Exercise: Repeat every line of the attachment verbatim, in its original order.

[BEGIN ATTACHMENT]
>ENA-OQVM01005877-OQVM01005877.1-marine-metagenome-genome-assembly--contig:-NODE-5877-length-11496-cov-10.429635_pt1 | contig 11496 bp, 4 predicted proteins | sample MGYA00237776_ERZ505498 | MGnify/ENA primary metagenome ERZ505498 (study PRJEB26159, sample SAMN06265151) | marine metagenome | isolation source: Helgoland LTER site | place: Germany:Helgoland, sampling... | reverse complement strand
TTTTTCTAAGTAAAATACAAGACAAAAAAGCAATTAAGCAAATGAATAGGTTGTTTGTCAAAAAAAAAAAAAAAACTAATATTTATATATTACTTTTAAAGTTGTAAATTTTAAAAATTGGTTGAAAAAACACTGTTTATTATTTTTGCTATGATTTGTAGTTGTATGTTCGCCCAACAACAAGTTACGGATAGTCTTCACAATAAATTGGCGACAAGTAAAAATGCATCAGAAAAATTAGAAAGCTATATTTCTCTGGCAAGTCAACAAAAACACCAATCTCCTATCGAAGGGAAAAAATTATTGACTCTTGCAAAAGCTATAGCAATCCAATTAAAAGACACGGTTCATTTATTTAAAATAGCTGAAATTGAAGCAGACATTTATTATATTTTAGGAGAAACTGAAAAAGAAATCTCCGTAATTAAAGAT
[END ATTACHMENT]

>ENA-OQVM01005877-OQVM01005877.1-marine-metagenome-genome-assembly--contig:-NODE-5877-length-11496-cov-10.429635_pt1 | contig 11496 bp, 4 predicted proteins | sample MGYA00237776_ERZ505498 | MGnify/ENA primary metagenome ERZ505498 (study PRJEB26159, sample SAMN06265151) | marine metagenome | isolation source: Helgoland LTER site | place: Germany:Helgoland, sampling... | reverse complement strand
TTTTTCTAAGTAAAATACAAGACAAAAAAGCAATTAAGCAAATGAATAGGTTGTTTGTCAAAAAAAAAAAAAAAACTAATATTTATATATTACTTTTAAAGTTGTAAATTTTAAAAATTGGTTGAAAAAACACTGTTTATTATTTTTGCTATGATTTGTAGTTGTATGTTCGCCCAACAACAAGTTACGGATAGTCTTCACAATAAATTGGCGACAAGTAAAAATGCATCAGAAAAATTAGAAAGCTATATTTCTCTGGCAAGTCAACAAAAACACCAATCTCCTATCGAAGGGAAAAAATTATTGACTCTTGCAAAAGCTATAGCAATCCAATTAAAAGACACGGTTCATTTATTTAAAATAGCTGAAATTGAAGCAGACATTTATTATATTTTAGGAGAAACTGAAAAAGAAATCTCCGTAATTAAAGAT